When we are driven by a need to prove ourselves, to be popular and important, then we have allowed the ego to take over. It becomes all about us, and not the kingdom of God and God’s restorative justice. How do we resist this temptation? We resist by resting in God’s grace and by finding our identity in God. And the more we do that, the more we are able to let go of any need to be applauded by others. This is part of what Jesus mean when he talks about losing life in order to find life and when he tells us to deny ourselves and take up our cross and follow him. The more we experience and live in light of God’s grace, the more we realize that it’s not about us. That we are part of a much larger story.   

In the third temptation Jesus is led to a high mountain and given a glimpse of all the kingdoms of the world. They will be his if he will worship and serve the Devil. The Devil symbolizes a false god, the god of power. The question that I think this last temptation raises is: What kind of power do I seek? This temptation speaks to the ego’s need to control.

Consider the way religious people often yield to this temptation. This temptation often comes to us in the form of needing to be right. There is a certain power and authority that comes with being right, of being God’s favorites, of having exclusive access to God –that is, one can only get to God through our way, our mediator, our faith. For many religious people this means limiting access to God to our religious faith, our group, our church, our people.

I love the story the late Fred Craddock tells about his encounter Albert Schweitzer. Schweitzer was an amazing man. He had several earned doctorates. He was a renowned theological scholar, a concert pianist, and a medical doctor. The second half of his career was devoted to serving a medical mission in Lambarene, Africa. He could not get missionary support because his theology was suspect so he performed concerts in order to raise money to support his work. In the first half of his career as a theological scholar he wrote several books, one of which launched a major theological movement that has now went through several phases. The title of the book describes the movement, The Quest for the Historical Jesus. And that quest continues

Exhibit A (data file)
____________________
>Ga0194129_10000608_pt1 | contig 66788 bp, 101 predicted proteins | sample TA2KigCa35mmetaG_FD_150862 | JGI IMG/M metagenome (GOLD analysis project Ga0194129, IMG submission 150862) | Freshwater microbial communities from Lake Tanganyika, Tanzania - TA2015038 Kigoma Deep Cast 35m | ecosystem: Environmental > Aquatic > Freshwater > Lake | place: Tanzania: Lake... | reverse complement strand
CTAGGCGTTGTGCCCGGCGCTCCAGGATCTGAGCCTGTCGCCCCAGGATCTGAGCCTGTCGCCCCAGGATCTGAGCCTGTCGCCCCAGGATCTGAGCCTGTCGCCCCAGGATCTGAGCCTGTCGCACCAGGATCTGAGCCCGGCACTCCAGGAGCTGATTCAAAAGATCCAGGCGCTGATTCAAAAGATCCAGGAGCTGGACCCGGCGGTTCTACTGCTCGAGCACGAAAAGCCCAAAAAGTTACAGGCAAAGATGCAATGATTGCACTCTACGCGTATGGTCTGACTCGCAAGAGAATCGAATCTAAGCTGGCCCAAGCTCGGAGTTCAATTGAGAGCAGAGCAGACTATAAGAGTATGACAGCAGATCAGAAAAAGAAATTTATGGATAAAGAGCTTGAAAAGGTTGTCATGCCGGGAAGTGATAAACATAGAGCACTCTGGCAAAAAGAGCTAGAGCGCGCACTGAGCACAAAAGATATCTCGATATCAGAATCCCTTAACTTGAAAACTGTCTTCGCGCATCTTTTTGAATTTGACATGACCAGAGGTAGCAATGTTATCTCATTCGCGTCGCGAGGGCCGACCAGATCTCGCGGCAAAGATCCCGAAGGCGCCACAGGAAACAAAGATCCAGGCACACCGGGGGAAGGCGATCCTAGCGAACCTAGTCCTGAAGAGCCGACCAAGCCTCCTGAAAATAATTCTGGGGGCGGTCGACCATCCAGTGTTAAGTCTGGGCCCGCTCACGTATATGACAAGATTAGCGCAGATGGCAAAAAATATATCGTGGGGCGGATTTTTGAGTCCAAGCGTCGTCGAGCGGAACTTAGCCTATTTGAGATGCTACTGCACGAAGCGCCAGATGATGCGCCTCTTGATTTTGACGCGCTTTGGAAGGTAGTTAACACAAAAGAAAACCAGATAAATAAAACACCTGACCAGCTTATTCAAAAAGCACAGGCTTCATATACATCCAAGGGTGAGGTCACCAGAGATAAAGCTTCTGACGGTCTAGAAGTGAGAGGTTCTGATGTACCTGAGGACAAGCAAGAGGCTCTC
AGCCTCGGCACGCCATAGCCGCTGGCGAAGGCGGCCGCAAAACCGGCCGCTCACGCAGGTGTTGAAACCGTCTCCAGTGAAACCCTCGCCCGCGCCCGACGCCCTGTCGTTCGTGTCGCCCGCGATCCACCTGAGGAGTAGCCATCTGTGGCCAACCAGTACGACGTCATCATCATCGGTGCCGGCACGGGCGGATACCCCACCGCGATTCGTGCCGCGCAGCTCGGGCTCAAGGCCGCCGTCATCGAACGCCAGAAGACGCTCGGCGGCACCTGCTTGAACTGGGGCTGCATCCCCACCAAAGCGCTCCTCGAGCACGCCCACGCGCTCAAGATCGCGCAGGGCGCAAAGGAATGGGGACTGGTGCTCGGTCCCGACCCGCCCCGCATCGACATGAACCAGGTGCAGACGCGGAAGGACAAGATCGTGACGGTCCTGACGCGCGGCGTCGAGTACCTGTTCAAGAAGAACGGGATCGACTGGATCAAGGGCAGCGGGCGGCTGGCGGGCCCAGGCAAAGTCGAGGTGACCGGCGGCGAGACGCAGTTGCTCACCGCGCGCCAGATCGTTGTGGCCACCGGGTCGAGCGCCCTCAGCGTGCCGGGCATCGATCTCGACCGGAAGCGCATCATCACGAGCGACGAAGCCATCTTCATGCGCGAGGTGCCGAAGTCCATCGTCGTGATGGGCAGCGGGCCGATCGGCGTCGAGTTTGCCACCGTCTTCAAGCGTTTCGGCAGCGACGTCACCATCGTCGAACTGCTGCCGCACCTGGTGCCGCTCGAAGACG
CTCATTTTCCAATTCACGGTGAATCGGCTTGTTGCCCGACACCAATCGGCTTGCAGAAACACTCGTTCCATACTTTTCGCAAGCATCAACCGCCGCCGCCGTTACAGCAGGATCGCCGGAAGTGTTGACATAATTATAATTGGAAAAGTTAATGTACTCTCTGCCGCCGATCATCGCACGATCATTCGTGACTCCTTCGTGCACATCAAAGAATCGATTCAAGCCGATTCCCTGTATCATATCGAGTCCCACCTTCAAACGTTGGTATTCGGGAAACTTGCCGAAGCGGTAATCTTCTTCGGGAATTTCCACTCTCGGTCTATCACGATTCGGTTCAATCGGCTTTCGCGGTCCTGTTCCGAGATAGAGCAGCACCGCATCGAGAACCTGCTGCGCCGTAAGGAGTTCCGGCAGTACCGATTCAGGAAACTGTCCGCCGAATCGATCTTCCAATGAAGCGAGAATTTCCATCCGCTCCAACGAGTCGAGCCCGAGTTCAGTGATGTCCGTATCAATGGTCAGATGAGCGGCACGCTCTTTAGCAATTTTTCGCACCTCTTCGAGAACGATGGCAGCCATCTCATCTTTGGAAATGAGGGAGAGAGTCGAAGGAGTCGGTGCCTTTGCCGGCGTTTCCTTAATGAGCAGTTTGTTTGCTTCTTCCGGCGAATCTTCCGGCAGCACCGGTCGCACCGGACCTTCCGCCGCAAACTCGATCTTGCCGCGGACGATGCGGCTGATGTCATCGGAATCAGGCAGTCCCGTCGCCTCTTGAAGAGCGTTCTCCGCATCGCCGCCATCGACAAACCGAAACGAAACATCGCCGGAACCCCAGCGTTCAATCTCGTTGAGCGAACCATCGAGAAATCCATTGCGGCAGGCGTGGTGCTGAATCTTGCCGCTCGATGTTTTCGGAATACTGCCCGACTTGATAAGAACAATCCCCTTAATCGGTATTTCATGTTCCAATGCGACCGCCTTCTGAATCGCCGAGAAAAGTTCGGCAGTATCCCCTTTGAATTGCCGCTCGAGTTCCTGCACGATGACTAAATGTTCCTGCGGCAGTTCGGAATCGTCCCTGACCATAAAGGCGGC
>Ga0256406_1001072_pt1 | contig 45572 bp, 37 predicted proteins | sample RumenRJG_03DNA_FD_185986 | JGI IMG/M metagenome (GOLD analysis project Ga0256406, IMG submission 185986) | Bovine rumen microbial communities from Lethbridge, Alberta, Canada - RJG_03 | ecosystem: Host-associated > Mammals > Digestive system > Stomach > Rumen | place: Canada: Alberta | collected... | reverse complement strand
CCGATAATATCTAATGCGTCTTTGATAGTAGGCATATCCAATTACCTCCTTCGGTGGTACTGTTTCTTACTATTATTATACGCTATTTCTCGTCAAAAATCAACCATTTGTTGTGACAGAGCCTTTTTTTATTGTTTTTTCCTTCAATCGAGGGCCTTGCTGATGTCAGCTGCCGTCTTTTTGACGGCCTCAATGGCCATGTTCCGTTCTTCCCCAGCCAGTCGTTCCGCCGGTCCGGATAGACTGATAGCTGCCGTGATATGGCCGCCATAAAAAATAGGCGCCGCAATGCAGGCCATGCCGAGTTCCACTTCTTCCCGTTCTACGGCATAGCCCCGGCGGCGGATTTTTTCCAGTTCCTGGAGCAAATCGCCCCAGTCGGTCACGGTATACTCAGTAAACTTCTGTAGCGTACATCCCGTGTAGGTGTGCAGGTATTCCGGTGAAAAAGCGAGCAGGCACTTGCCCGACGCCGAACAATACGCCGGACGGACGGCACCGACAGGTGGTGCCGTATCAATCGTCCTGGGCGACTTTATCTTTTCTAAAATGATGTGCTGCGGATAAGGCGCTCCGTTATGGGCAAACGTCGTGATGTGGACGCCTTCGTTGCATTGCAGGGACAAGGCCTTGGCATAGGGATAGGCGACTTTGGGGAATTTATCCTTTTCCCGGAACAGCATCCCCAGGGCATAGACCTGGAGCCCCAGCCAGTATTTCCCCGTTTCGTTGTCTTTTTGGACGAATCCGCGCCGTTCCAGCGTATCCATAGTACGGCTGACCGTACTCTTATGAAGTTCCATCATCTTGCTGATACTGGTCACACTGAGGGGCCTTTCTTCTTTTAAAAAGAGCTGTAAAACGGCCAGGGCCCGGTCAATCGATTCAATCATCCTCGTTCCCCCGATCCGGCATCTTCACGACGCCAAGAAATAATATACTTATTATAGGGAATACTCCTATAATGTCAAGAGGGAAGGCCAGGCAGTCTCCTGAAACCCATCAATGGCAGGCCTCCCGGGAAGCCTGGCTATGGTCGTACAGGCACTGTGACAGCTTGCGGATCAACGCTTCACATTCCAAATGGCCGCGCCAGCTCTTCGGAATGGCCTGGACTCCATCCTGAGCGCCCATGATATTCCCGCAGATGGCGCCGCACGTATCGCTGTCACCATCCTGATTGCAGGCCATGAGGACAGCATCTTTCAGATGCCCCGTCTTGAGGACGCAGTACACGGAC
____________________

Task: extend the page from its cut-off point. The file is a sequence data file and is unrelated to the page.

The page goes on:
When Craddock first read that book he was in his early twenties, just getting started in his theological career. He thought Schweitzer’s Christology was woefully lacking. He marked up the book, wrote in the margins, and raised questions of all kinds. Craddock read in the news that Schweitzer was going to be in Cleveland, Ohio to give a concert at a church dedicating a new organ. The article reported that there would be refreshments afterward in the Fellowship Hall and that Schweitzer would be around for conversation.

Even though Craddock was working in Knoxville, he bought a greyhound bus ticket and went all the way to Cleveland, hoping to have an opportunity to ask him some questions. He laid out his questions on the trip. He was going to go after Schweitzer on his doctrine of Christ and set him straight. After the concert Craddock was one of the first persons to get a seat in the Fellowship Hall. He plopped down in the first row armed with his questions. After a little while Schweitzer came in, shaggy white hair, big white mustache, sort of stooped over, with a cup of tea and some refreshments. Craddock was eager for his chance to have at him.